Marvel’s “Shang-Chi” is giving Asians a superhero to call their own

The Marvel Cinematic Universe recently celebrated its ten-year anniversary. And since its inception, it has exposed casual and hardcore comic book fans alike to the stories of Marvel superheroes, including some of the more obscure ones.

For instance, 2018’s “Black Panther” burst onto the scene as a cultural event for African-Americans and black people across the world. And for many, this was their first time seeing a hero that looked like them gracing the silver screen in a blockbuster film.

Now, in 2021, Marvel Studios is looking to once again create a cultural event with the release of “Shang-Chi and the Legend of the Ten Rings.”

The film is based on the Marvel comics character Shang-Chi, though his origin story is different than most heroes. His father was a criminal who raised him inside a secret fortress in China, where Shang-Chi was trained in martial arts. When he became older, Shang-Chi was sent by his father to kill an old enemy. While doing this, he learns the truth about the father he was sheltered from as a child, thus turning Shang-Chi into a hero. 

Shang-Chi has always been one of Marvel’s more obscure characters, but that didn’t stop actor Simu Liu from tweeting Marvel about him. This tweet from 2014 shows he has always wanted an MCU version of Shang-Chi

Liu posted more tweets in the years that followed until “Shang-Chi and The Legend of The Ten Rings was announced by Marvel in 2019 with Liu playing the role of Shang-Chi. The film was originally delayed due to the coronavirus pandemic, but it will arrive in theaters on September 3.

A trailer was released in May, and it grabbed people’s attention with its visuals and fight choreography. But of course, the most noticeable aspect of the trailer was that all of the actors showcased, besides one, are of Asian descent. To date, Asians were largely ignored by superhero films in the past until “Shang-Chi’s” director Destin Daniel Cretton decided that should no longer be the case.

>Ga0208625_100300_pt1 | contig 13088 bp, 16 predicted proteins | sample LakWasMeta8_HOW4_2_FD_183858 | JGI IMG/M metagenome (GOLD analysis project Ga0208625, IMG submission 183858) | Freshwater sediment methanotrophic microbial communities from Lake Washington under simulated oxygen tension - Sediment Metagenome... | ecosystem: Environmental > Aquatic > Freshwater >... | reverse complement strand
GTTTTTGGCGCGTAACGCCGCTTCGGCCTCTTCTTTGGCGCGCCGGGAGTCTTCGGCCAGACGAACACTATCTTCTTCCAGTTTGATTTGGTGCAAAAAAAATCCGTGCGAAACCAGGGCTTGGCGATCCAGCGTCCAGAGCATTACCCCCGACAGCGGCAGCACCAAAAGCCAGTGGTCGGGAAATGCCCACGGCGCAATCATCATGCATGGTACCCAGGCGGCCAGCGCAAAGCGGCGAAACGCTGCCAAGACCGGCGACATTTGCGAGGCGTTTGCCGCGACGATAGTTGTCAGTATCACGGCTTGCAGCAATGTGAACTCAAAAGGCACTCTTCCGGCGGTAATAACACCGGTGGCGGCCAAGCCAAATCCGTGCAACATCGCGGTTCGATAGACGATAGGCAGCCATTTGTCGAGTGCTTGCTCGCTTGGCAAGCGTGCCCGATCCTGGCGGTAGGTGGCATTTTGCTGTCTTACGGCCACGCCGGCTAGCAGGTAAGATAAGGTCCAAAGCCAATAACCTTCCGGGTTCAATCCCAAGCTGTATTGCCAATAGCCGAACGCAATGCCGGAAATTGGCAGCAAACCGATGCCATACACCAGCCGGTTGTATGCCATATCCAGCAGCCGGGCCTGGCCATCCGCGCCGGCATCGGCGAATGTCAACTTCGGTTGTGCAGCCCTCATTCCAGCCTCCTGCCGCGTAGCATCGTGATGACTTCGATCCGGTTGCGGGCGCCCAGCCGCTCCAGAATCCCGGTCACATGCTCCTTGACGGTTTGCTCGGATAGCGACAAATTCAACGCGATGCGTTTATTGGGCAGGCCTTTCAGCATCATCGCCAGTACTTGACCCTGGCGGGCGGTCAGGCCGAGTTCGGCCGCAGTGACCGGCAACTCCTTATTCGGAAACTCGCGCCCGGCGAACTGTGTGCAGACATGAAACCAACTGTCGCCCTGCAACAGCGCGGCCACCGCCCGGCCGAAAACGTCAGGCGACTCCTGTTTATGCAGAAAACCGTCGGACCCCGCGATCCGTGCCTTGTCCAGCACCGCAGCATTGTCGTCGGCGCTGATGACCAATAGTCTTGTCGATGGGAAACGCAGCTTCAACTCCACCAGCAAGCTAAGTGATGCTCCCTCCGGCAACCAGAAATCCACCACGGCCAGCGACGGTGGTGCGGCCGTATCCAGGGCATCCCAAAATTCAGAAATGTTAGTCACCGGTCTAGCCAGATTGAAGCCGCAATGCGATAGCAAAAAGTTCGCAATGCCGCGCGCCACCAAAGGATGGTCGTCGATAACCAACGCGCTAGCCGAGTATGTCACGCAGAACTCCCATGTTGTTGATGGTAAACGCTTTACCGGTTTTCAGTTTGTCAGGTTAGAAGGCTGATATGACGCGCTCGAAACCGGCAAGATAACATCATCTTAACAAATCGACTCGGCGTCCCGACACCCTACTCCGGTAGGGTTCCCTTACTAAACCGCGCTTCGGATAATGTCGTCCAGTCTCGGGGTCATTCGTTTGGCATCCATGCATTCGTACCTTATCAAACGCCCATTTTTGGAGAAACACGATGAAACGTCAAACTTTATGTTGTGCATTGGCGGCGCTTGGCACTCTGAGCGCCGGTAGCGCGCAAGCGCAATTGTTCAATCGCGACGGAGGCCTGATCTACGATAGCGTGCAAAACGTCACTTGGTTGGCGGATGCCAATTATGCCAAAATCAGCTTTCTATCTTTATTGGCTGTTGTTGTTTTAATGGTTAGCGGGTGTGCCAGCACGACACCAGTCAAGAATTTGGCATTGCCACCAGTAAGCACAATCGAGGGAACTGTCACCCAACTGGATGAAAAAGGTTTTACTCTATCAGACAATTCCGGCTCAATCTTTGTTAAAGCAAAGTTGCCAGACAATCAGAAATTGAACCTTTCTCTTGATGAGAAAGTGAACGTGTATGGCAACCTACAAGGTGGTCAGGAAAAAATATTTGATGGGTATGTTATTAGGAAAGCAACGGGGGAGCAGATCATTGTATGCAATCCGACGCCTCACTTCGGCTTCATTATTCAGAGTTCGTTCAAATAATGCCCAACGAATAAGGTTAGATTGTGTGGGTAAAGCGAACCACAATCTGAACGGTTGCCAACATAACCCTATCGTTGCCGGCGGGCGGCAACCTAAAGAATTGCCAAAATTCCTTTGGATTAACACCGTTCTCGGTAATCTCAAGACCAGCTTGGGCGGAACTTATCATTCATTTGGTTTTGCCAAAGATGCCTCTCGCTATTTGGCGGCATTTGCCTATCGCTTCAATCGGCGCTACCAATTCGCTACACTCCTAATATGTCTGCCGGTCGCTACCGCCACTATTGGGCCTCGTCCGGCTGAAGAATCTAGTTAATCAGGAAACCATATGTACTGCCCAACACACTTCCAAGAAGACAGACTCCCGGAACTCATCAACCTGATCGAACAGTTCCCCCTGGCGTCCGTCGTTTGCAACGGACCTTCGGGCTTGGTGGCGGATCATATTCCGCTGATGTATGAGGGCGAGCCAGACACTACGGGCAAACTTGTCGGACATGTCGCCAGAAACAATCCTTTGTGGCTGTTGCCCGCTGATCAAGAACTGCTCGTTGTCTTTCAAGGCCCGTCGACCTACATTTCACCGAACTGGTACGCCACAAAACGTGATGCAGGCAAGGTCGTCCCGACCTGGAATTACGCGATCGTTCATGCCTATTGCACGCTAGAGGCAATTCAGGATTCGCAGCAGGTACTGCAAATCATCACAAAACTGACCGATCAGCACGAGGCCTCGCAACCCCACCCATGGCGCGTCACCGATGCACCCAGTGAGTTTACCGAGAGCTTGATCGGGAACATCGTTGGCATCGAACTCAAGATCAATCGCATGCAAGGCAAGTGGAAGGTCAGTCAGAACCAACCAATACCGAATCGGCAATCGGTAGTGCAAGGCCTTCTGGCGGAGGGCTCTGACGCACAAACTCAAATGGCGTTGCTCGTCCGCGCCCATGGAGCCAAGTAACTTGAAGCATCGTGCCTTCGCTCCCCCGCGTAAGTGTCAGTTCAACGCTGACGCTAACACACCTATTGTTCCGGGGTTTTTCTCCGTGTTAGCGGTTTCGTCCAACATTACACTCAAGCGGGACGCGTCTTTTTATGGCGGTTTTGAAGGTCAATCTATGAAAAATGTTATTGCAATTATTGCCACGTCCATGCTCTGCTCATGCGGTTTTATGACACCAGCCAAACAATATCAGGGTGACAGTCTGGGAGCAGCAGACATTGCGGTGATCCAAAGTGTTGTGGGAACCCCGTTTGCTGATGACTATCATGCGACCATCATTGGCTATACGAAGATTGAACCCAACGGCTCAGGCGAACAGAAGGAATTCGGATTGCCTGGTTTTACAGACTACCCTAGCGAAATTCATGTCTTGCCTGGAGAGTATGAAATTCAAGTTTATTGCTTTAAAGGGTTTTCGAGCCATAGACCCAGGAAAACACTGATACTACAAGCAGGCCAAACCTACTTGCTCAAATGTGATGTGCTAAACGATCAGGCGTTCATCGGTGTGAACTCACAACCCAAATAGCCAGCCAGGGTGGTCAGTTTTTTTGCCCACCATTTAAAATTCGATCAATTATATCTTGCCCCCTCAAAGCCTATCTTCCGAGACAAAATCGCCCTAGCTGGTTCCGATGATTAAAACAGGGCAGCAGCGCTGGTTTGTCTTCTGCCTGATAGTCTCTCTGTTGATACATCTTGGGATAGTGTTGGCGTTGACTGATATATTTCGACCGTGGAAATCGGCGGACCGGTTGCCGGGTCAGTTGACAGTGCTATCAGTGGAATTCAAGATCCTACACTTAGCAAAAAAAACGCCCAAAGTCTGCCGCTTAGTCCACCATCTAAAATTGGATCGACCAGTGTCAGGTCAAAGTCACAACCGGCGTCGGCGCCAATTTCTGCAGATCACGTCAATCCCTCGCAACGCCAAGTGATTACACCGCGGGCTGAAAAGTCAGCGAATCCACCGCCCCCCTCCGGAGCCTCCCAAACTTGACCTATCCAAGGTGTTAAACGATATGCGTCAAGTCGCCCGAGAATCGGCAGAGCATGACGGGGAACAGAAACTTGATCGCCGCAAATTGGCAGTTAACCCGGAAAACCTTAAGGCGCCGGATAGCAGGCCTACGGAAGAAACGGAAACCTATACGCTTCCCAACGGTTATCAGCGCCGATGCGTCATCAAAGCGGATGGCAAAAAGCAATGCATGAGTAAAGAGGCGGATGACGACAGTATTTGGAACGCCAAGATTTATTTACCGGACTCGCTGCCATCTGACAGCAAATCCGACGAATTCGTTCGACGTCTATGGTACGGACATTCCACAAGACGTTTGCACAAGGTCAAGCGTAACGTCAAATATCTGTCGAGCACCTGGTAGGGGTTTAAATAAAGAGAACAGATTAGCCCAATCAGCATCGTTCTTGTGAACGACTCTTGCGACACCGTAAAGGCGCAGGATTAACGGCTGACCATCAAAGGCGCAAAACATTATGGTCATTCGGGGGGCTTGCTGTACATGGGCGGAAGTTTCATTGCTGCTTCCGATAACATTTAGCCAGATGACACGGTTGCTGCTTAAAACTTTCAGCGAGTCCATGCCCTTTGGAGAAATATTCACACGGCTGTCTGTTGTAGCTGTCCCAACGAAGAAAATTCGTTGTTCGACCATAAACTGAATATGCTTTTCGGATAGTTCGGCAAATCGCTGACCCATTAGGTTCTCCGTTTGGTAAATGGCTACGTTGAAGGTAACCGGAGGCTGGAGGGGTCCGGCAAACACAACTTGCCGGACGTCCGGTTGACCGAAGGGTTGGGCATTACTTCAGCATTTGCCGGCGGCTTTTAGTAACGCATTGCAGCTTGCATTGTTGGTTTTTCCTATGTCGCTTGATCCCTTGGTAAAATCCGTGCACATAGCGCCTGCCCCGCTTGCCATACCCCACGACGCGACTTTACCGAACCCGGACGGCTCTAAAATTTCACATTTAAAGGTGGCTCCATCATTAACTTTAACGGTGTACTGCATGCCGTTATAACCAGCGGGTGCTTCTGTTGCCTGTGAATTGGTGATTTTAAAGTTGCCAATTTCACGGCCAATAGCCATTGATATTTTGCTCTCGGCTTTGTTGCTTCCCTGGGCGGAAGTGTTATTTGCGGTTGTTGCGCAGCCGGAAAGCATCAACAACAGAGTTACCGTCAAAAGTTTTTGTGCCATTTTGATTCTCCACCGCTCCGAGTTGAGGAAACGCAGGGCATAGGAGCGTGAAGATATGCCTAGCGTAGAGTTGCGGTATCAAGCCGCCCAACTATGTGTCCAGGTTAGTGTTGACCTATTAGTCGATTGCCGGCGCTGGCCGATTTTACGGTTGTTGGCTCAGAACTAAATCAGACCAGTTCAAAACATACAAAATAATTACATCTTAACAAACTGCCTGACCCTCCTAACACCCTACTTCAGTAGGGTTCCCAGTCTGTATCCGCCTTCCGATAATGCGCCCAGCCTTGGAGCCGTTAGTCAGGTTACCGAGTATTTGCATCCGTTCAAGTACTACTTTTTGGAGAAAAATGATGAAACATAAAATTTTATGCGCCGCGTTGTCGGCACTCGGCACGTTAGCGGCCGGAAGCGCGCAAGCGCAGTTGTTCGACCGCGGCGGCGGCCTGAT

In an interview with Entertainment Weekly, Cretton mentions that he didn’t really grow up as a superhero fan:

“[Growing up] all I had was Spider-Man. Because he had the mask on, I could dress up like Spider-Man for Halloween. I had a handful of other characters that looked like me on screen, but there were maybe two or three that I could choose from, and superheroes were not a part of that.”

Eventually, he had a meeting with Marvel Studios president Kevin Feige, which would lead to “Shang-Chi and The Legend of The Ten Rings.” The film will also star Awkwafina as Katy, a friend of Shang-Chi. She has also been vocal about the film avoiding stereotypes. In an interview with, Awkwafina mentions that the film used stuntmen who specialized in martial arts for authenticity. She also says that “Everything that this movie is about in terms of the culture and also the action movie genre, it’s authentic every way through.”

A modern Shang-Chi film would not be a problem for Marvel since every MCU film that comes out is pretty much a success. The only issue Marvel would potentially run into is the Asian stereotypes involved with the character. Recently in the United States, a number of rallies against anti-Asian violence, known as the #StopAsianHate movement, have been held. These rallies exist due to the rise in Asian hate crimes stemming from stereotypes related to the coronavirus pandemic.

Therefore, it would be wise for this film to do its best to avoid those stereotypes, as they dehumanize Asians and could potentially lead to the aforementioned hate crimes. The cast seemed to realize this going into the film. While Liu is a Shang-Chi fan, even he realizes some aspects of the character have not aged well:

So when we first started to map out who this character was and what his journey was going to be over the course of this film, we were all very sensitive to not have it go into stereotypical territory.”  

As a character created in the 70s, it’s no surprise that there are aspects of the character that did not age well. For instance, take the white savior trope that has constantly plagued media involving ethnic minorities. Usually, the white savior is a Caucasian person who helps the main character, usually a minority, in his quest. This usually happens when studio executives think people won’t watch movies without a white person in the spotlight.
It happened already in the “Black Panther” film, but interviews with the cast and director make it clear it will not happen in this film. If this is going to be a predominantly Asian film, then let the main character overcome obstacles by himself. At this point, audiences don’t care what skin color he is. They just want a good film. “Black Panther” gave that to them and now it’s “Shang-Chi’s” turn.